Appellate Court Rules that DOMA Is Unconstitutional
Marriage is a union of a man and a woman according to the Defense of Marriage Act (DOMA), a federal law. However, the First U.S. Circuit Court of Appeals in Boston has just ruled that DOMA is unconstitutional.
States have been divided on gay marriages for some time now with some states passing laws that allow gay marriage and others banning gay marriages. Along with seven other states, New York passed its own law that recognizes gay marriage.
Recently, a federal court failed to uphold the traditional definition of marriage. The potentially precedent-setting aspect of this recent ruling is that it found that the DOMA marriage definition discriminates against gay couples. The reasoning behind the court's ruling, according to a report by MSNBC, is that DOMA interferes with states' rights to define marriage and denies married gay couples the same federal benefits that heterosexual couples receive, such as filing joint tax returns.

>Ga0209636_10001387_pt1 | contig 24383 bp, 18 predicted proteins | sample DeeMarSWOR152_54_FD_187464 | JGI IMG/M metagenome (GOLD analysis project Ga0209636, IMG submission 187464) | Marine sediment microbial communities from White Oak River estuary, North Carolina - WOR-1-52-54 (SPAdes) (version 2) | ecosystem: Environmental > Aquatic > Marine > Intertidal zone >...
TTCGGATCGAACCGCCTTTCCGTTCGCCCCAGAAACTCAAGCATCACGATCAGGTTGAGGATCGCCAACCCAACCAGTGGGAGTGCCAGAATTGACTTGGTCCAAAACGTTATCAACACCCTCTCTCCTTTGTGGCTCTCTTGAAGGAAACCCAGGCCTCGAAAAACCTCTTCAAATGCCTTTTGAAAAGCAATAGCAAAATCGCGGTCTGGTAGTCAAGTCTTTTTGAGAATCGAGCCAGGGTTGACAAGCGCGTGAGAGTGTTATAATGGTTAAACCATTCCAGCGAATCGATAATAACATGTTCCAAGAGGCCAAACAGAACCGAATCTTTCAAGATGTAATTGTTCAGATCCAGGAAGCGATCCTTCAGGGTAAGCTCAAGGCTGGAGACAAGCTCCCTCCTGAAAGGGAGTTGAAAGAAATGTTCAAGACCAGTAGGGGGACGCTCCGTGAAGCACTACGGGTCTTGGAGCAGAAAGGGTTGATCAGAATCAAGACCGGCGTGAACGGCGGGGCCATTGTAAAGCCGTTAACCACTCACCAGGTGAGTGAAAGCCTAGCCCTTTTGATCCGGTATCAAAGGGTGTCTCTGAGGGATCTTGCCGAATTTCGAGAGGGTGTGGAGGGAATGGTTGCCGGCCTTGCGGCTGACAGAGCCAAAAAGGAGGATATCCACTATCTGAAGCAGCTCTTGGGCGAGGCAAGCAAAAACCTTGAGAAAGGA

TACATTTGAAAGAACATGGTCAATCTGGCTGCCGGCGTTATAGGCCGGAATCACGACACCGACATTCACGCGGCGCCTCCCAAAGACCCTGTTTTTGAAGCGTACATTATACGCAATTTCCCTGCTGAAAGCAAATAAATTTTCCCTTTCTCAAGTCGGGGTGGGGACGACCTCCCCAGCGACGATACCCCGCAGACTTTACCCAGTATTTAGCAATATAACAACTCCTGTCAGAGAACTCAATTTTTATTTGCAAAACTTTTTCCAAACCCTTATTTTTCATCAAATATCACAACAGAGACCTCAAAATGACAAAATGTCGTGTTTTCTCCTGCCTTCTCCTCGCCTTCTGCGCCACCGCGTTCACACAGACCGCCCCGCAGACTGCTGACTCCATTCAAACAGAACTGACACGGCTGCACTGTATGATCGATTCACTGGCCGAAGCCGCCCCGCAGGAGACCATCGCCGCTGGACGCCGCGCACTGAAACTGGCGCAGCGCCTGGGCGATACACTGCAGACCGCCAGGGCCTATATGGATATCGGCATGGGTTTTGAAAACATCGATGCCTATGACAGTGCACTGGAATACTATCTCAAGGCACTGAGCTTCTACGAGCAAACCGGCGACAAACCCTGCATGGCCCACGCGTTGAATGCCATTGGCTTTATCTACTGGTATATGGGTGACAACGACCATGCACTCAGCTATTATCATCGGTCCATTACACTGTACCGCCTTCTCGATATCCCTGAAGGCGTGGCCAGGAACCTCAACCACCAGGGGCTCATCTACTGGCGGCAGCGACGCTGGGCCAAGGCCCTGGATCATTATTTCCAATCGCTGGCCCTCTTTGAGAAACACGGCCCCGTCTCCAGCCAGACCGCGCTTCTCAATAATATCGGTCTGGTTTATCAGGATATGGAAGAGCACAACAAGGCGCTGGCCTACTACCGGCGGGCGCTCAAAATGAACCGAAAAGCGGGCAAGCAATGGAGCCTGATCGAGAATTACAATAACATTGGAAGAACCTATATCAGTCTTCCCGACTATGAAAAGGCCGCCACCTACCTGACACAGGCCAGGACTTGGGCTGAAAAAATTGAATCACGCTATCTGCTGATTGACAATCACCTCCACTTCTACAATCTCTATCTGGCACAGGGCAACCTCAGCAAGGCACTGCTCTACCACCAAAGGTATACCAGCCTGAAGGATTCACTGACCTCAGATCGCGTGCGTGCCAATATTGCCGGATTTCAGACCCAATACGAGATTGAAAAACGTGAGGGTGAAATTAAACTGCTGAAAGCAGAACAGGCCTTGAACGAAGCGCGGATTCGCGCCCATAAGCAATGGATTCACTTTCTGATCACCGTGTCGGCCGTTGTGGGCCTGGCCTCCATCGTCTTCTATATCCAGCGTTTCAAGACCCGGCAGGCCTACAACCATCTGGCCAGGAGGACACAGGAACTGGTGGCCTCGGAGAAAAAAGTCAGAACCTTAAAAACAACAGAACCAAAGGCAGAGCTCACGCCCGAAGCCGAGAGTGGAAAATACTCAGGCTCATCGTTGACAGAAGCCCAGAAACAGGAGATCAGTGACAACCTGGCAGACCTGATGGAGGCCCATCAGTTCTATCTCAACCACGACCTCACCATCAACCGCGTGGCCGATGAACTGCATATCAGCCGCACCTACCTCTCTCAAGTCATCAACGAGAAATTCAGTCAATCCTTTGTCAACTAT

The case now goes before the U.S. Supreme Court for final ruling, which means that the First Circuit Court awaits the higher court's decision before knowing whether its ruling is enforceable.
President Obama was the first president to voice his support of gay marriage, but other politicians, courts, and judges remain divided on this issue. It appears that the U.S. Supreme Court will have the final say.
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